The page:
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328                             THE GAY GENIUS

found that something was quite wrong; he reported that Tseyu had
occupied people's homes by force and that the magistrate of Luichow
had generously entertained and looked after an exiled person. The
magistrate was cashiered and Tseyu was transferred to a district east of
Huichow, where Su Tungpo had once been confined.

Tung Pi was descending like a plague from the Luichow Peninsula
to Hainan. But his assistant, Peng Tsemin, said to him: "Don't forget
that you yourself have children, too." Tung Pi stopped and merely sent!
one of his officials across the sea to find out how Su Tungpo was doing.
The official found that he was living in a government building and
that he had been well treated and befriended by Chang Chung, who
was subsequently dismissed.

Su Tungpo was driven out of the house where he had stayed and
immediately had to build a kind of shanty for himself with whatever
money he had left. This was in a palm grove south of the city. The
people of the district, particularly the young sons of a few poor scholars,
came and helped him build the house with their own hands. It was a
simple house, the size of five "rooms", but probably consisting of three
rooms. The house was christened Kuanglangan, or the "Palm Lodge".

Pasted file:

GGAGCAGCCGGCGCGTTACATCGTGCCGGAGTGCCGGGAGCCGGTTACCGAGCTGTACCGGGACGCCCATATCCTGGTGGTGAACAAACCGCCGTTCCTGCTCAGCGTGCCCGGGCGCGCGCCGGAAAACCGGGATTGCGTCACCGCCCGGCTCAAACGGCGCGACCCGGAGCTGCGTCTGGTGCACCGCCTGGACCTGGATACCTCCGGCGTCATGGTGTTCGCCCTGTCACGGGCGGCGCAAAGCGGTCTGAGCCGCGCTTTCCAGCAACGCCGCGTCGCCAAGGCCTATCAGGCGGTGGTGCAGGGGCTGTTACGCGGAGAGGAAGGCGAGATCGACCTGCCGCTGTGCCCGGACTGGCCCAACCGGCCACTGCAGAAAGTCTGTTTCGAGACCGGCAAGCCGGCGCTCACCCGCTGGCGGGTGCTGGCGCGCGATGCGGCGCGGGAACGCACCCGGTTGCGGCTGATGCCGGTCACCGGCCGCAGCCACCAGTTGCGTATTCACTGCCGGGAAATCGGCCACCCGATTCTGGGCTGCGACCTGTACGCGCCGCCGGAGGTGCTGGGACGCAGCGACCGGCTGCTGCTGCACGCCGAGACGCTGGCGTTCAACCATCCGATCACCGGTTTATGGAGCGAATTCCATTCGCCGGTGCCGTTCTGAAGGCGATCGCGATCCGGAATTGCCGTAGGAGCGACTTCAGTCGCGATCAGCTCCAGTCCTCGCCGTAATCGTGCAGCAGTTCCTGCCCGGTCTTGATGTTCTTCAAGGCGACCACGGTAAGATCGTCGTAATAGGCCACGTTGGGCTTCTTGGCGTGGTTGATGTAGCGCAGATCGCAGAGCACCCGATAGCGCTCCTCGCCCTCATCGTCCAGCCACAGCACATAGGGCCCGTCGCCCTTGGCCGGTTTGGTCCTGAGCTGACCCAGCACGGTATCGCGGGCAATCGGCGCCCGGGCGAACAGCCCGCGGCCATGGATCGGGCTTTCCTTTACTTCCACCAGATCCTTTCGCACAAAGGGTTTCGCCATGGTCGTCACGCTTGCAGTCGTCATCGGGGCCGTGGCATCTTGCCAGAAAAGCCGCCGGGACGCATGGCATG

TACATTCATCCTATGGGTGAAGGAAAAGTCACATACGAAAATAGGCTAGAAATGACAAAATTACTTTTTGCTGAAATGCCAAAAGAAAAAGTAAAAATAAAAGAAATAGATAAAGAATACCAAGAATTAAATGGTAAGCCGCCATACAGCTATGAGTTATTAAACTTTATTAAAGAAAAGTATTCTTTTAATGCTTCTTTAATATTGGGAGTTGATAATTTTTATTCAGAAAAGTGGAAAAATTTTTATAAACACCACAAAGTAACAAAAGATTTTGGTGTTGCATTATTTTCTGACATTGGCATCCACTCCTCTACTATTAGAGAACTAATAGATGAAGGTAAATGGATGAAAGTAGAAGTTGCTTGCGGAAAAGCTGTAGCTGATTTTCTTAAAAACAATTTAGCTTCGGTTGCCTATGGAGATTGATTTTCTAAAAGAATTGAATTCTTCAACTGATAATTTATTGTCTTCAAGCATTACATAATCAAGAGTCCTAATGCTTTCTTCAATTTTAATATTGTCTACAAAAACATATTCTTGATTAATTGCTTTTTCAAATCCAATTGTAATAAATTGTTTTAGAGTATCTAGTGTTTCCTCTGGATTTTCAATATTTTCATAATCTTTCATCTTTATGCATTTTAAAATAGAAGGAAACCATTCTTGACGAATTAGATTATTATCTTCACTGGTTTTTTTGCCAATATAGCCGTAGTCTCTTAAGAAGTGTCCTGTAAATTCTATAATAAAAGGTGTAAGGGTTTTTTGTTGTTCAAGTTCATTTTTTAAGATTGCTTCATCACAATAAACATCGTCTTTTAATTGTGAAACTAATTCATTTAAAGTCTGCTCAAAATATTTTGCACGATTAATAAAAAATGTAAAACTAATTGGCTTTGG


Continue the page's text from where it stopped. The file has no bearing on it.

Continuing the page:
Behind it was the forest, and in his bed at night Su Tungpo could
hear the tribesmen hunting deer, abundant in this region. Sometimes
in the morning a hunter would knock at his door and present him
with some deer-meat. He wrote in May to a friend: "I have been driven
out of a government house and have built myself a little hut which
barely serves the purpose of giving shelter. I have used up all the
money I have. When one finds oneself in such straits, anything may
happen. You just expect it to happen and laugh over it."

He seldom hated anybody, but he certainly did not like Tung Pi.
He had to have his fun about this official who had driven him out of
his house. This official's name, "Pi", has the same sound as the word for
turtle in Chinese, and he wrote an allegory which endedj up with a
remark about Commissioner Turtle. Once he, Su, got drunk, so the
story begins, and by order of the Dragon King was dragged by fish-
headed devils into the sea. He went along in Taoist dress and a yellow
hat and sandals, and soon found himself walking under water. Sud-
denly a great thunderbolt crashed, the sea turned, and in a blinding
flash he found himself standing in the crystal palace of the Dragon
King. As usual, the palace was decorated with pearls, coral, amber, and
other precious stones in great abundance. The Dragon King appeared
fully dressed, accompanied by two maid-servants, and Su asked what
was wanted of him. Very soon the Queen came out from behind the
screen and gave him a piece of precious gauze over ten feet long, upon
which he was asked to write a poem. The writing of the poem was
ie easiest part of it for Su Tungpo. He painted a marvellous picture